From 30 May to 5 June, the Ghelamco Arena in Ghent will for once not be showing an advertisement by KAA Gent. However, it will be a slogan that fits in with CATAPA’s CTRL ALT DEL campaign. This takes place in the context of the ‘European Green Week’, an initiative of the European Commission that is held in Brussels on the same days. 

With our campaign, which we are conducting in Flanders and Brussels, we want to tackle ‘planned obsolescence’ and preferably make it disappear as soon as possible. Planned obsolescence is a method mainly used in the ICT sector, where products are deliberately designed with a limited lifespan. Who has not experienced that a mobile phone suddenly functions much slower after an update? Or another example: the printer that breaks down and the repair costs are higher than buying a new one. There are countless methods used by the industry to get you to buy as many new devices as possible. Hence our hashtag #expresdefect. In Dutch ‘expres’ refers to ‘deliberately’ and defect has the same meaning in English. 

The main thing to remember is that all those electronics cost you a lot of money and contain many rare (critical) metals. More on that later. But what does this have to do with Europe and European Green Week? The European Green Week will focus on three important aspects of the ‘Green Deal’, namely; circular economy, zero emissions and biodiversity. At first sight, this initiative can only be applauded, but there is something fishy about it (and it smells really bad).



The ‘Green Deal’: A solution that is not there

About the Green Deal, the European Commission says it is a path to a ‘sustainable and transformative growth strategy’. And that is where it goes wrong, we have learned from the past two hundred years that economical growth and sustainability do not go together. On the contrary, growth means plundering the earth in order to obtain the raw materials needed to sustain this endless growth. The extraction of these raw materials leads to ecological, climatic and social disasters.

So what exactly does the EU Commission mean by ‘transformative’ growth? Well, the Commission is making the right decision to leave the fossil fuel era behind. But only to exchange it for an era in which large-scale mining will become the driving force of the growth economy. As mentioned before, the mining of raw materials such as gold, copper, lithium, borate, coltan … (the list is endless) causes great harm to people and the environment. Witness the many accidents involving toxic substances used in the mining industry, which have rendered hundreds of hectares of land uninhabitable, polluted rivers and poisoned people.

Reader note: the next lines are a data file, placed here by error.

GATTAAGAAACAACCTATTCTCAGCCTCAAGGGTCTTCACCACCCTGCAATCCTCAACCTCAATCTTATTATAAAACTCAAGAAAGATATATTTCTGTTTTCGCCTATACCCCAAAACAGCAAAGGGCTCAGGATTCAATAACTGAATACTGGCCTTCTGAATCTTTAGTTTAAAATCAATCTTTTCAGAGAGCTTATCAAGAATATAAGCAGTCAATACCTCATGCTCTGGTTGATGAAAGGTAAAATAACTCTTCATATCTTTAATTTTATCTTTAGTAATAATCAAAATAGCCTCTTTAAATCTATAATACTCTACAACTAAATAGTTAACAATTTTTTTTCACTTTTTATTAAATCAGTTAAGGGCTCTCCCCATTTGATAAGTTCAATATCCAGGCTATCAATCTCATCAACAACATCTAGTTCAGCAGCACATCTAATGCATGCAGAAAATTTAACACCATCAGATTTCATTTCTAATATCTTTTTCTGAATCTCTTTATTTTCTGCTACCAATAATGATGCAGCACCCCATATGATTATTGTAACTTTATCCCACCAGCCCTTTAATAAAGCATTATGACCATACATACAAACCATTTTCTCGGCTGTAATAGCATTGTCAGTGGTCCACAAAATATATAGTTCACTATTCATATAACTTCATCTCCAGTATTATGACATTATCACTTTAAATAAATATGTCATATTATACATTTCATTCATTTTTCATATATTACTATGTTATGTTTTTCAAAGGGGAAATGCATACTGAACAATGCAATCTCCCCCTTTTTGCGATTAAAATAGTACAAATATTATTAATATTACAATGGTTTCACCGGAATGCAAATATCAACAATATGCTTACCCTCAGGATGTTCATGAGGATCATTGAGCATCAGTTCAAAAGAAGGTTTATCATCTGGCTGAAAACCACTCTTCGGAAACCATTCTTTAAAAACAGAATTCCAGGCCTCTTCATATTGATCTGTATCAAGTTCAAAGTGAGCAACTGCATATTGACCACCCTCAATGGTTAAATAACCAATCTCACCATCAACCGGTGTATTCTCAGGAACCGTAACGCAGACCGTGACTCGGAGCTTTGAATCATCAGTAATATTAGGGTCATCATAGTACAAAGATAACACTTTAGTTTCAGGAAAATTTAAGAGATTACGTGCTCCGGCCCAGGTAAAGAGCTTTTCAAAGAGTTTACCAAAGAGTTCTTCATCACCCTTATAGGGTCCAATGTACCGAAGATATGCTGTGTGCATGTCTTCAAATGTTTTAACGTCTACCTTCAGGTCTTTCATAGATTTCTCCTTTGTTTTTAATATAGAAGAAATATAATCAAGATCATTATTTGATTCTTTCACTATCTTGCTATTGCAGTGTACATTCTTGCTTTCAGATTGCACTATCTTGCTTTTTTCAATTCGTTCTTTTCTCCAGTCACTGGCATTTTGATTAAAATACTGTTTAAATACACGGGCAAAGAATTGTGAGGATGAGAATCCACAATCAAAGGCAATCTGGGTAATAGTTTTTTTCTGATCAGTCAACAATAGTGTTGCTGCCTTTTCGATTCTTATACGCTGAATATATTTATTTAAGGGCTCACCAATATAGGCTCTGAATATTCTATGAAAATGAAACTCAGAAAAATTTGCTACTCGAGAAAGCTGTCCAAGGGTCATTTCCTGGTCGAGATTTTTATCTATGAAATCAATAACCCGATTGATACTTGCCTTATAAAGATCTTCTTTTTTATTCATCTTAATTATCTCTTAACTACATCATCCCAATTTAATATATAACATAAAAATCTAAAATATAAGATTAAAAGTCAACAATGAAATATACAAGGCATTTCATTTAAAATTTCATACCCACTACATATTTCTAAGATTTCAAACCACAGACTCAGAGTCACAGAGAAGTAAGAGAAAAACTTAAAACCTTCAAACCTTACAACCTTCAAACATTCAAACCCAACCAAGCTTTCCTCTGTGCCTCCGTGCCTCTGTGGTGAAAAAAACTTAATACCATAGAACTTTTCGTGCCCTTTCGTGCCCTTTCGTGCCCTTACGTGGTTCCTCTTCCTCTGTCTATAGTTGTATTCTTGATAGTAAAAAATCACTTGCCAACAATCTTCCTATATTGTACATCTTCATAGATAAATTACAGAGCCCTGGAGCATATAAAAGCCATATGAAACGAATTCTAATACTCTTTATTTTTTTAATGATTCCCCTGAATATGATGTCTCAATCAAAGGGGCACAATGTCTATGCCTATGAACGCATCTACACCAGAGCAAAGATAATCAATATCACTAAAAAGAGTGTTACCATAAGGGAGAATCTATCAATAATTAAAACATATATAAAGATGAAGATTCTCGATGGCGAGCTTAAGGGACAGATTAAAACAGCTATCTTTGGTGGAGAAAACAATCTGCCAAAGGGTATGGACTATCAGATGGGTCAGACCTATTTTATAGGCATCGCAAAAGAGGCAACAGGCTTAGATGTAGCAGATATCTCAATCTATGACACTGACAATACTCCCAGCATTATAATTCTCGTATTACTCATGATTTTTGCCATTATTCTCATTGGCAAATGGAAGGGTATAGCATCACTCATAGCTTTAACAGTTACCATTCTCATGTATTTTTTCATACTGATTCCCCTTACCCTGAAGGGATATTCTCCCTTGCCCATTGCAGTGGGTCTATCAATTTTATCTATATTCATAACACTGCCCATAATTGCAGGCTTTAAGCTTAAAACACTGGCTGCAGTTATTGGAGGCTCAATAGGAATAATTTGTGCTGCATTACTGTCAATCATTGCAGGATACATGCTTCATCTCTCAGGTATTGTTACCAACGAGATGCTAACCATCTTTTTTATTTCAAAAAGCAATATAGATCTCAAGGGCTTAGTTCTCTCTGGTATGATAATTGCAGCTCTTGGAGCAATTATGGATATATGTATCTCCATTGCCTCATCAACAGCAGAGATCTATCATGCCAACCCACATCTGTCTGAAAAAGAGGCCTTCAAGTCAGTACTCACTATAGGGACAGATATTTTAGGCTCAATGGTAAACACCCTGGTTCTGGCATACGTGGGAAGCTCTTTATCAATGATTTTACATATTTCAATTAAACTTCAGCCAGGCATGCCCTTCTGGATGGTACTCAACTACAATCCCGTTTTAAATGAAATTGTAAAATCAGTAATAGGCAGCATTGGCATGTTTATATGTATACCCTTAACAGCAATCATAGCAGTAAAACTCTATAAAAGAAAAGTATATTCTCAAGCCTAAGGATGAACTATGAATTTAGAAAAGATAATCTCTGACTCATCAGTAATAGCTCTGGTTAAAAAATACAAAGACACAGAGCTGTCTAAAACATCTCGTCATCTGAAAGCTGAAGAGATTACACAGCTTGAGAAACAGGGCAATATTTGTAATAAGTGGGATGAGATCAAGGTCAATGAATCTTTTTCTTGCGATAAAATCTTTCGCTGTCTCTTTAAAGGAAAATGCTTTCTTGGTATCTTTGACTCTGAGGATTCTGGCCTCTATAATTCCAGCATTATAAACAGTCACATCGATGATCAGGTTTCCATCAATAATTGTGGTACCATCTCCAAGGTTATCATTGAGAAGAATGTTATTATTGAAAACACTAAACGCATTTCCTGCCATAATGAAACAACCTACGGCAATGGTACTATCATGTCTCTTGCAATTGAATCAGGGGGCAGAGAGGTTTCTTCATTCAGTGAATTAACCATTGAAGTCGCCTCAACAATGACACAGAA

Maria Nyuberg stated at the (Re)mining Symposium that “Even if we succeed in dramatically increasing the recycling of critical metals, it will still not be enough to meet the demand required to make the green transition possible“. So we trade one evil (fossil fuels) for another (extracting rare earths). Yet there are plenty of signs that the growth scenario has a dead end. For example, the European Environmental Bureau (EEB) published a report stating that Europe must reduce its material consumption 65% by 2050 if we want to avoid a climate catastrophe. 

Dependence on critical metals and strategic autonomy

We now know that Europe will not abandon the ‘endless growth scenario’ and that we will need huge quantities of critical raw metals to make that work. The question is, of course: where are we going to get them? Europe has long realised that depending on other continents for raw materials is not a good idea. Look what has happened to our energy prices since the war between Russia and Ukraine started. That is why the European Commission has decided that we have to tap our own (read European) reserves of critical metals. Or in other words, more mining on the European continent. 

Sustainable and responsible mining, the fairy tale that just won’t go away

According to the mining industry and the European Commission, mining can be done in a sustainable way with respect for the environment and people. Studies and reports prove otherwise. Rio Tinto, a mining giant that has been in the news negatively several times (google ‘Mining Rio Tinto accident’) and owner of the Serbian ‘Jadar Lithium Mine’, has bought up 40% of all the land around the possible mining site. This was possible through collaboration with the Loznica city council, which expropriated land and changed its zoning from ‘agriculture or forestry’ to ‘industrial land’. Another tactic to chase away the inhabitants was to raise the land tax significantly. This happened even before the mining project was approved. In response, citizens protested and took to the streets for days until President Vučić was forced to revoke the mining project’s permit. 

The events surrounding mining in countries like Northern Ireland, Serbia (but also Spain and Greece) show that mining always results in damage. If not for the environment, then for the communities that are the victims of mining. Conclusion? Green mining or sustainable mining does not exist at all, it’s a dangerous fairy tale.

Want to know more about the alternatives and what you can do in Flanders or Brussels? Find it out in our next blog.

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